Dear Attorney Tully: I am terrified. My husband and I are probably younger seniors than you see in your practice, but my husband is very sick and in a nursing home for long-term care. I’ve been told I have to spend down almost all of our savings, including my IRA, in order for him to qualify for Medicaid. Is this true?
Answer: Not necessarily. Please be careful to whom you are listening. It could cost you thousands and even hundreds of thousands of dollars. There are specific rules that Congress has passed that protect the community (healthy) spouse if the other spouse goes into a nursing home.
The Medicaid law provides special protections for the spouse of a nursing home resident to make sure he/she has the minimum support needed to continue to live in the community.
The so-called “spousal protections” work this way: If the Medicaid applicant is married, the countable assets of both the community spouse and the institutionalized spouse are totaled as of the date of “institutionalization,” the day on which the ill spouse enters either a hospital or a long-term care facility in which he or she then stays for at least 30 days. This is sometimes called the “snapshot” date because Medicaid is taking a picture of the couple’s assets as of this date.
In general, the community spouse may keep one half of the couple’s total “countable” assets up to a maximum of $126,420. Called the “community spouse protected amount,” this is the most that Connecticut may allow a community spouse to retain. The amount protected could be substantially more than $126,420. The least amount that a state may allow a community spouse to retain is $25,284. There are legal strategies that you can implement to protect possibly everything that you own.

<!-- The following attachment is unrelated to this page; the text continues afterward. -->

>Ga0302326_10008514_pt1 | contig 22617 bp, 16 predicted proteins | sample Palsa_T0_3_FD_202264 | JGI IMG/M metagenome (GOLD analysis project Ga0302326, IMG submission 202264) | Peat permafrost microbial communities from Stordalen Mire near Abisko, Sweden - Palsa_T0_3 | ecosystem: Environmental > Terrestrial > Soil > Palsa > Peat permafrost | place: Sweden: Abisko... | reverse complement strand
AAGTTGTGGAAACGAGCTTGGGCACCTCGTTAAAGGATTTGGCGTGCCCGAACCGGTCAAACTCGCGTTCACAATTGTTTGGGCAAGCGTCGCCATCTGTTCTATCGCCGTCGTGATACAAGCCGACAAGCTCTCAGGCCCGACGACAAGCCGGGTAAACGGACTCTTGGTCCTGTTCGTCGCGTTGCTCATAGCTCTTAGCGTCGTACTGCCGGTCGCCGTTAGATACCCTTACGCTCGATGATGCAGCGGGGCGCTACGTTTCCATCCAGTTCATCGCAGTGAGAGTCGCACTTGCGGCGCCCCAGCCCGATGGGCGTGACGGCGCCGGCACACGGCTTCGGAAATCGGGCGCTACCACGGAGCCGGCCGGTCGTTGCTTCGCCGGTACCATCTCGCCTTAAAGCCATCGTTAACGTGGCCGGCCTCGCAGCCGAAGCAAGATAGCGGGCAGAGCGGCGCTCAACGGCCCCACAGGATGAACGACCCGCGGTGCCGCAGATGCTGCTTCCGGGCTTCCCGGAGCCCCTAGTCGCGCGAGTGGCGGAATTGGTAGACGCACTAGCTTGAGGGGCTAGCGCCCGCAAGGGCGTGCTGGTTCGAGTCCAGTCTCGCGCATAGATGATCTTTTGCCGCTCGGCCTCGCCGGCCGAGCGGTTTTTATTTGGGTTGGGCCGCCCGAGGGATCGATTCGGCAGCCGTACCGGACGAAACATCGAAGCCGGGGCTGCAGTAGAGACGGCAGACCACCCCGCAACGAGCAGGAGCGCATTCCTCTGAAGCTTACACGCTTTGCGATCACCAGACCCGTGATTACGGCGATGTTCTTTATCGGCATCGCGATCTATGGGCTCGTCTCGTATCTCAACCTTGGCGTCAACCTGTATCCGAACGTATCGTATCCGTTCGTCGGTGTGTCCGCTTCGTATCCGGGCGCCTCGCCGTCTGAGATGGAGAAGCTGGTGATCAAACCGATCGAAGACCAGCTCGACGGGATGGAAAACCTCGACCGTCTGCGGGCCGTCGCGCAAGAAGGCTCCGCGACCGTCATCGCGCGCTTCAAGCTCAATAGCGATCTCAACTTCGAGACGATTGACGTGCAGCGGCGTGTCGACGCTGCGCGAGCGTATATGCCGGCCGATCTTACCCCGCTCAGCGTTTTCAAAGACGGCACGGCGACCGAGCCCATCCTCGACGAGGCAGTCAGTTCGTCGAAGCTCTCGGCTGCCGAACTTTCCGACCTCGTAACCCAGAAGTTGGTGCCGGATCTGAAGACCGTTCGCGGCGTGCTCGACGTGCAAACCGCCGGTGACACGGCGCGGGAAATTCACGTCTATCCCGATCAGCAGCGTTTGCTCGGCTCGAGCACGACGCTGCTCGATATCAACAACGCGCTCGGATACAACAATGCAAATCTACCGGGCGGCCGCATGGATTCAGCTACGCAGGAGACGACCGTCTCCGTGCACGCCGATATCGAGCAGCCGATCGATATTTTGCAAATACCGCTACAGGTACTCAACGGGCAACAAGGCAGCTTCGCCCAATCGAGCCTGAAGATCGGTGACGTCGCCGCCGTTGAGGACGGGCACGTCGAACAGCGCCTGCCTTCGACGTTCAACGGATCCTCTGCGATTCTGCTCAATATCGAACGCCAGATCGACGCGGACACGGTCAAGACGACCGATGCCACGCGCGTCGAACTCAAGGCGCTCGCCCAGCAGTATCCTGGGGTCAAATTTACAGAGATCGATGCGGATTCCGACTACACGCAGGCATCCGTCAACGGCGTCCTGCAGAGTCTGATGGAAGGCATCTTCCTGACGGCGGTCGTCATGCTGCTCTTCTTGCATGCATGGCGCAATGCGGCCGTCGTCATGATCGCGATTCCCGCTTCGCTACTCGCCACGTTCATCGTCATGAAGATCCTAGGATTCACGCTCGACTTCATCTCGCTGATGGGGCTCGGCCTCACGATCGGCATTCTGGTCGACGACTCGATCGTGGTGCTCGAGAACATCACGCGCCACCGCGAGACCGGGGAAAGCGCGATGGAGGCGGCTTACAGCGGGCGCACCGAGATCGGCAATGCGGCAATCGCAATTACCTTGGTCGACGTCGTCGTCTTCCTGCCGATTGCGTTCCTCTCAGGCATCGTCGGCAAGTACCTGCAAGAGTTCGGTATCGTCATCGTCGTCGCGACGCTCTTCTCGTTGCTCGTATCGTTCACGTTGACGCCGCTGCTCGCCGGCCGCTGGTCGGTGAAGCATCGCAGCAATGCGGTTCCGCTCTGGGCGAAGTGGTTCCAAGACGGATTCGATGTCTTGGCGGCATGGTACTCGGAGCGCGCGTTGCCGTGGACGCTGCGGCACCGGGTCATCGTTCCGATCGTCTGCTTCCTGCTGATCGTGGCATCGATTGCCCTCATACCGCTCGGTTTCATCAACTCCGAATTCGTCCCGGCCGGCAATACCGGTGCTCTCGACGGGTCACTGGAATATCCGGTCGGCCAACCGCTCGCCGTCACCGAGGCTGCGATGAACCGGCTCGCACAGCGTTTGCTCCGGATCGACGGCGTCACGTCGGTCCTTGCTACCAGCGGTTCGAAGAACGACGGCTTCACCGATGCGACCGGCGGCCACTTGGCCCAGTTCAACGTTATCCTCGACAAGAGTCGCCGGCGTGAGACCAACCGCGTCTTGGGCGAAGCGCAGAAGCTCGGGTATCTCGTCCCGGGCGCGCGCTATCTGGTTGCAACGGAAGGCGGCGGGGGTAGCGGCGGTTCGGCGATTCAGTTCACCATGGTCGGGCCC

Example: If a couple has $100,000 in countable assets on the date the applicant enters a nursing home, he or she will be eligible for Medicaid once the couple’s assets have been reduced to a combined figure of $51,600-$1,600 for the applicant and $50,000 for the community spouse. Please note that in most cases, you can keep much more than this with proper planning.
Some states, however, are more generous toward the community spouse. In these states, the community spouse may keep up to $126,420, regardless of whether or not this represents half the couple’s assets. Unfortunately, Connecticut is not one of those states. Therefore, you must protect yourself by consulting with an experienced elder law attorney so you can protect the maximum allowed by law. Some spouses are so concerned about the health of the ill spouse that they fail to protect their own financial future by spending down more than the law requires.
Attorney Daniel O. Tully is a partner in the law firm of Kilbourne & Tully, P.C., members of the National Academy of Elder Law Attorneys Inc., with offices at 120 Laurel St., Bristol (860) 583-1341.